Look at these guys: do they look like they just had a Fight of the Century?
|"Thanks for the payday, champ..."|
A ball? A net? Pads and helmets? Fuck off. You want to know who the real winner is? Just drop everything and throw hands. That's what it all boils down to anyway.
Boxing's my first love. As a young teen with anger issues I was looking for a sport that would let me blow off steam. I told my dad I wanted to play football. He asked why. I told him "So I can smash people and put them in the hospital."
What a little psycho I was!
So my dad goes, "Um, I dunno about football but have you ever considered boxing?"
I was skeptical so my dad invited me into the living room and popped an old cassette tape into the VCR (that's how people used to watch movies before Blu Ray, kids). This is what I beheld:
Thus began my love affair with the sweet science.
If you got roped into watching Mayweather and Pacquio play Patty Cake for 12 rounds, do yourself a favor and watch the video above. It's 8 minutes long and considered one of the greatest fights of all time, not by its promoter but by the fans.
Promoters had more sense in the 80's. Instead of coddling their boxers in an attempt to preserve perfect records, they tried very hard to get the best fighters to fight each other. And when you do that, there's no need to hype fights up with grandiose declarations. The fight sells itself!
Case in point: the Hagler-Hearns fight was simply billed as "THE WAR," and holy fuck did it live up to the name.
|When a man goes into the ring, he goes to war...|
Hagler vs. Hearns is probably my favorite fight. It's 3 rounds of non-stop back-and-forth action that ends the way every good fight should: by knock out.
Since that fateful encounter with boxing's golden age, I've had the privilege of watching some truly spectacular bouts. I witnessed Arturo Gatti and Micky Ward dig deep for 10 brutal rounds; Morales and Barrera throw over a thousand punches (1,468 to be exact) at each other over 12; and the late Diego Corales (RIP) mount an unbelievable come-from-behind (get your mind out of the gutter, dude) knockout against Jose Luis Castillo.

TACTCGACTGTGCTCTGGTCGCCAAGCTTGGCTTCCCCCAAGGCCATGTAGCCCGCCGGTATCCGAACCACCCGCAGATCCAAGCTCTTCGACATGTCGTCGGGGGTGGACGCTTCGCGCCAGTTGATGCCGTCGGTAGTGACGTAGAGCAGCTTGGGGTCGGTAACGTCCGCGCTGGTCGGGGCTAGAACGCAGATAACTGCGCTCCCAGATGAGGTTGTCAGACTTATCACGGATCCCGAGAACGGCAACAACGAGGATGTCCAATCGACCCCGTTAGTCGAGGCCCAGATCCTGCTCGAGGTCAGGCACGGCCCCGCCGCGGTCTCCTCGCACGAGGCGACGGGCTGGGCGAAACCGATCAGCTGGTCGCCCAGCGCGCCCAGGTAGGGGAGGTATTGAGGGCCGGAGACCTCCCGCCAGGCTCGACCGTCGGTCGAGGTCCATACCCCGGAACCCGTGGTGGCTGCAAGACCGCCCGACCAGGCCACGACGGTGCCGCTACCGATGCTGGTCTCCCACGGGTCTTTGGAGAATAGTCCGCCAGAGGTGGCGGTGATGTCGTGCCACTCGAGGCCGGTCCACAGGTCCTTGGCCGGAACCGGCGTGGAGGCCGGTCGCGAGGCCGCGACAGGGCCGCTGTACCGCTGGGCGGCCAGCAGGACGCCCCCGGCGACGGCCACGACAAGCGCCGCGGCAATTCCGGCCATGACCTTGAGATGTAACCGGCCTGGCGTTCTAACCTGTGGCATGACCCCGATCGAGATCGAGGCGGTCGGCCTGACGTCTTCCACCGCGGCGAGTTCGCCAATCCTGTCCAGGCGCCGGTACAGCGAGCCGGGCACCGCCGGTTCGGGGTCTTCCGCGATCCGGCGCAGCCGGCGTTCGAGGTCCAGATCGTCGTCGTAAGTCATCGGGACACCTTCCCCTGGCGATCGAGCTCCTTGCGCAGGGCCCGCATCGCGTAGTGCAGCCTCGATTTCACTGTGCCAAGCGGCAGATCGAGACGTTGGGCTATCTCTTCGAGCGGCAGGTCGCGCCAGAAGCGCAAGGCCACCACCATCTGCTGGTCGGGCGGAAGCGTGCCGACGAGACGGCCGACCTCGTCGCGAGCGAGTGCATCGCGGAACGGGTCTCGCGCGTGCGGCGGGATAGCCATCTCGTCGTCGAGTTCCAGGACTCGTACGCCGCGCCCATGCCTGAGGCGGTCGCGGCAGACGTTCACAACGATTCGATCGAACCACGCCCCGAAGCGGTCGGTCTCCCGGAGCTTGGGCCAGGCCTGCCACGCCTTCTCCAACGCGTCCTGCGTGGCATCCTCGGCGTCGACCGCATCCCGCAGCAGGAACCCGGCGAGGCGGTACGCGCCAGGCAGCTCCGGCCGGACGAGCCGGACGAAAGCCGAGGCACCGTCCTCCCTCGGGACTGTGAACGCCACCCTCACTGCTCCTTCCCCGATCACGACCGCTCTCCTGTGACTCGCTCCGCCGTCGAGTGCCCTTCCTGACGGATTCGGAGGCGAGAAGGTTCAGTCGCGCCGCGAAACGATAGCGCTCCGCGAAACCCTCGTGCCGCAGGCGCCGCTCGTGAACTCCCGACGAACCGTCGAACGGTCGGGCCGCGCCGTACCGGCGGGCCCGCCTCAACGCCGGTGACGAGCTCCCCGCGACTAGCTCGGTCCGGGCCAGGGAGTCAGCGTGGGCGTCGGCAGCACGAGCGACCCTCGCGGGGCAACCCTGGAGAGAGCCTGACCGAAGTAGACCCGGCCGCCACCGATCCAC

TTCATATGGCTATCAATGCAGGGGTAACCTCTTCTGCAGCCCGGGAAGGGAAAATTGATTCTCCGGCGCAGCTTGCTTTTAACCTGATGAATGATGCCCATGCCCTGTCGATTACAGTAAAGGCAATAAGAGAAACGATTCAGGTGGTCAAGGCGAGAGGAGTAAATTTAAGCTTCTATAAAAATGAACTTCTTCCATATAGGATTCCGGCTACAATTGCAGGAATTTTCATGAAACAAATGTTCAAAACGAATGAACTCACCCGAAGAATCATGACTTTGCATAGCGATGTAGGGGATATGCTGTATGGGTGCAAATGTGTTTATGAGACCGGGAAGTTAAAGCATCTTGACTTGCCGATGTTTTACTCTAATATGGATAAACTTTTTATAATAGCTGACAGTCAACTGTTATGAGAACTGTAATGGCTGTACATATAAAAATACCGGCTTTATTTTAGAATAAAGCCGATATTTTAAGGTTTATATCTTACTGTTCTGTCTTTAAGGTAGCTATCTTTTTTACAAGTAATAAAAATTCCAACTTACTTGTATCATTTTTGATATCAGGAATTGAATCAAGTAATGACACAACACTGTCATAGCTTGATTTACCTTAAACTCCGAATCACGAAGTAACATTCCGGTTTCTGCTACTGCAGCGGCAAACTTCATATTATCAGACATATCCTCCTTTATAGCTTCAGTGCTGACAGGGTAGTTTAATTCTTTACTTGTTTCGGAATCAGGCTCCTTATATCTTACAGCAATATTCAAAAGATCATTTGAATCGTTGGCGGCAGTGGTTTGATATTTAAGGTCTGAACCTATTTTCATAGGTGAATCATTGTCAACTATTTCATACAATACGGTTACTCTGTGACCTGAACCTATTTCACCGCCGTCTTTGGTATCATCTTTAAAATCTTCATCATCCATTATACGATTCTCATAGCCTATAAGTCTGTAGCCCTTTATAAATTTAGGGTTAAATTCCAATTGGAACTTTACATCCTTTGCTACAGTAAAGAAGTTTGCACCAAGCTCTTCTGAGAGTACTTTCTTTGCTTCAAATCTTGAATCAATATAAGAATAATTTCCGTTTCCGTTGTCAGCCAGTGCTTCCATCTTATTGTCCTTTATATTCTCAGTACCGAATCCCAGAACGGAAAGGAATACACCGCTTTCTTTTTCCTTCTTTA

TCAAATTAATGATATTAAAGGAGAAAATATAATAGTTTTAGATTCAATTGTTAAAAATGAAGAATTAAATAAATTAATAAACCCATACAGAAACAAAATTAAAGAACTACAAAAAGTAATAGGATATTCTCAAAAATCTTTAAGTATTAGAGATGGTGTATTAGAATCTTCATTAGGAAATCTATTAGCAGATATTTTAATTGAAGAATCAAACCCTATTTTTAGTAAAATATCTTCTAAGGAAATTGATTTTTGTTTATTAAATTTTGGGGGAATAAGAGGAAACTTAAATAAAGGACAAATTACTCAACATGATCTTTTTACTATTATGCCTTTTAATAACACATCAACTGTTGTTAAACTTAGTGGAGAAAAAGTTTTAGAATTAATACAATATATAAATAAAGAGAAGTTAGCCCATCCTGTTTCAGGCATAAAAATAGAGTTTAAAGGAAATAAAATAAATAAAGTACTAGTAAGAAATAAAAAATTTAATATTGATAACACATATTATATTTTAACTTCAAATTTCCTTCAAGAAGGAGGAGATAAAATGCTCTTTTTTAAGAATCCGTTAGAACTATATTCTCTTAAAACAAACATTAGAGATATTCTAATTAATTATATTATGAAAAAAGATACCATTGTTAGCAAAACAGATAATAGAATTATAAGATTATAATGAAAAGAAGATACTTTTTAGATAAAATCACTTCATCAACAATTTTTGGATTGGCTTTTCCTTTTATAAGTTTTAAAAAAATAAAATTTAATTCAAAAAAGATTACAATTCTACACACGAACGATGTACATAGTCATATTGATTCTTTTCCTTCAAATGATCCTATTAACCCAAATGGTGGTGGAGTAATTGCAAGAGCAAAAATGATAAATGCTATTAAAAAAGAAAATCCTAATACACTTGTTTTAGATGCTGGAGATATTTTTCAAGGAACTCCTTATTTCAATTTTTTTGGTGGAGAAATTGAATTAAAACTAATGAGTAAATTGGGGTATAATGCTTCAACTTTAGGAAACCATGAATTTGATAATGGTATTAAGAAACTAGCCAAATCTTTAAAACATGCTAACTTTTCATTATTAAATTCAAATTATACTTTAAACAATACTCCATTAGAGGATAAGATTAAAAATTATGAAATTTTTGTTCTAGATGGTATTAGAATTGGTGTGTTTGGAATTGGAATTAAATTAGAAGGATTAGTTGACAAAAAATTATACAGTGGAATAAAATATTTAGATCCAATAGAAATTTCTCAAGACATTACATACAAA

CAN YOU BELIEVE THAT? My lord.
Fast forward to May 2nd, 2015 and the so-called Fight of the Century. If Mayweather and Pacquiao had displayed a tenth of Corales' heart we might've had a fight of the year on our hands.
Hell, if Mayweather had shown a tenth the aggression he himself displayed as a younger man when he knocked Corales he might have made some new fans.
Alas, it wasn't so.
The Mayweather on display May 2nd is one I've become uncomfortably familiar with. Economical, tactical, and precise, he made Pacquiao look like his older old self: one-dimensional, simplistic, and crude. Mayweather's lead and counter rights were on point, as befits an orthodox fighter boxing a leftie, but nothing Money threw seemed to bother Pacquiao a whole lot.
Pacquiao, on the other hand, looked nothing like the guy who tore through Morales (third fight), De La Hoya, and Cotto to name a few. There was no spring in his step, no angles in his approach. He just plodded down the pipe flat-footed, right into Mayweather's impregnable Philly shell defense.
|Good luck with that!|
For me, May 2nd commemorates boxing's rapid descent toward rock bottom. It was the first boxing match I watched in months (maybe over a year) and it might very well be my last.
Unless of course Mayweather fights GGG next. One can hope.